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Chiku or Sapodilla - The Neglected Fruit of Sindh

By Mrs. Farzana Panhwar (2005).

 

Sapodilla's rank

With some 85% as edible portion, it ranks among the top performers of high pulp ratio fruits, but it lacks the position it deserves, due to inadequate research and support.

- It originates from tropical South America and was spread by the Portuguese in the tropics of the Old World.

- Popenoe an early American horticulturist in 1920, gives two quotations of his predecessors; Thomas Firminger an English man who lived in India called it; “a more luscious, cool and agreeable fruit, not to be met with in any other part of the world” and French botanist Michel Etienn Descourtilz considered it; "the sweet perfumes of honey, jasmine and lily of the valley".

- The Portuguese established in South India. It is not certain when it came to Sindh. It may have been introduced when Sindh was part of Bombay Presidency and came from there with the immigrant Marhata Gujarati community or it was already here brought by Goa’s Portugese Catholics, who established a church on Liari in the present Gulshan-e-Iqbal in 1818 under licence from Mir Karam Ali Khan Talpur, who granted them land and permission to establish a church, to get Portuguese support for guns etc., against the British advances in India.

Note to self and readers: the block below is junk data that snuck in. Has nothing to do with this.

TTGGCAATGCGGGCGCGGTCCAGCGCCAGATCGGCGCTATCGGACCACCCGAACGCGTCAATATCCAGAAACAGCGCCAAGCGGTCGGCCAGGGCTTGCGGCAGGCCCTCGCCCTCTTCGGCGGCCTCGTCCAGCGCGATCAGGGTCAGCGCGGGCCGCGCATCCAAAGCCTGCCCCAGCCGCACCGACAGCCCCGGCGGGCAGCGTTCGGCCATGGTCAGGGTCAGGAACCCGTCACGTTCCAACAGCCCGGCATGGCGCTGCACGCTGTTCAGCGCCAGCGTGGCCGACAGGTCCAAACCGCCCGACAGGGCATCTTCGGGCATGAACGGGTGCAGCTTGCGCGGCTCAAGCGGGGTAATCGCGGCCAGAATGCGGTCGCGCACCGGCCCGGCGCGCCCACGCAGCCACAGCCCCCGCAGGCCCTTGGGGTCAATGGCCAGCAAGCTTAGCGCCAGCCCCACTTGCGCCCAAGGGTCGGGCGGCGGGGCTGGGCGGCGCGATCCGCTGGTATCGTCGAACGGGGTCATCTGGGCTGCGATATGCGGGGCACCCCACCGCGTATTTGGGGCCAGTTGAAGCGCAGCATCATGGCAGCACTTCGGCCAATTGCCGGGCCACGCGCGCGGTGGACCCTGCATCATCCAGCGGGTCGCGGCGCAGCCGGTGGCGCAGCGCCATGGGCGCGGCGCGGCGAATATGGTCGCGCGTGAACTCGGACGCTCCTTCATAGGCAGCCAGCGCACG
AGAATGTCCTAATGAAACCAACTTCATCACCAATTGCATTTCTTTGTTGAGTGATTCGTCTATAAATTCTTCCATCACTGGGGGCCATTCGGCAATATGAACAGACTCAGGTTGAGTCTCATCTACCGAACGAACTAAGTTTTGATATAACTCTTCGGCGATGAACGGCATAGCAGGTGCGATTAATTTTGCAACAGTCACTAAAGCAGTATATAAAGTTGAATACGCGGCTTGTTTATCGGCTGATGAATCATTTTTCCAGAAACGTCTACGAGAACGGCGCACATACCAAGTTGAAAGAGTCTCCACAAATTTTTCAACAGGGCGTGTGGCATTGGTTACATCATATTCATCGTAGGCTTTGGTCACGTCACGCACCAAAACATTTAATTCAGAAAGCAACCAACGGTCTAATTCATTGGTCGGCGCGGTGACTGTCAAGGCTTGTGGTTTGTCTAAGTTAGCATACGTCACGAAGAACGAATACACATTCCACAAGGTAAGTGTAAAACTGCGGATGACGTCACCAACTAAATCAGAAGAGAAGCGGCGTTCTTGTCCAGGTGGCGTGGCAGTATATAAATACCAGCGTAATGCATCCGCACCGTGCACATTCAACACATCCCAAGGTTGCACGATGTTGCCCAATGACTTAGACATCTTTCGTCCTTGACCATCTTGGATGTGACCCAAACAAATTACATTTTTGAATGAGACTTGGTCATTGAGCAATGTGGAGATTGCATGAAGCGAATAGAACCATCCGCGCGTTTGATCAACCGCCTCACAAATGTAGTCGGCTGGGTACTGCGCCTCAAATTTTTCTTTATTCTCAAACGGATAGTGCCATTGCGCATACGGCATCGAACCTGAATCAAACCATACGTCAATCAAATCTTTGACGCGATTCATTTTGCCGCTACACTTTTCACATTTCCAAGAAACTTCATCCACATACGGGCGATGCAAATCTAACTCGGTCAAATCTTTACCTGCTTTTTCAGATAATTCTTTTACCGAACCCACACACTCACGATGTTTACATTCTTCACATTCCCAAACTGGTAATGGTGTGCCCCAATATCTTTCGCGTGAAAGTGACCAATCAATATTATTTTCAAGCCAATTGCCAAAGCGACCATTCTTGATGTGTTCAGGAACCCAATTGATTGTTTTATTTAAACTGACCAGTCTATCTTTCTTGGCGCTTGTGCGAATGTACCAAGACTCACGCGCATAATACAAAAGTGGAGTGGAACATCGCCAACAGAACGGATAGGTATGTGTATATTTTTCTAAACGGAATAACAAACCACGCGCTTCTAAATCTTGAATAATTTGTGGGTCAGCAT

- Post Independence brought it in Lower Sindh south of line running east to west from Hala to Shahdadpur and to best luck of young trees, there have been no frosts in recent years.

- The severity of frostily winter has been counter-acted by almost perennial irrigation in Kotri and Sukkur Barrage Commands. As a mature tree it can stand frosts up to -2 °C.

- Since it can stand high water table, flooding for short time, high humidity, dry weather and even a couple of degree of frost when tree matures, it can very easily be a fruit tree next in importance to mango, only if its post-harvest life is improved.

- In absence of post-harvest technology there is seasonal glut prices come down and farmers get poor returns.

- No attempt has been made to squeeze its harvest within short period and either early or late. Due to short post-harvest life, its export potential has been very limited even in local markets of Pakistan.

- Once efforts to increase its post-harvest life by 10-14 days become possible, it will be the time to improve agronomical practices due to new incentives of prices, which would come automatically.



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Chiku or Sapodilla - The Neglected Fruit of Sindh.

More research papers: see Farzana Panhwar.

 


Last update: 04 october 2022



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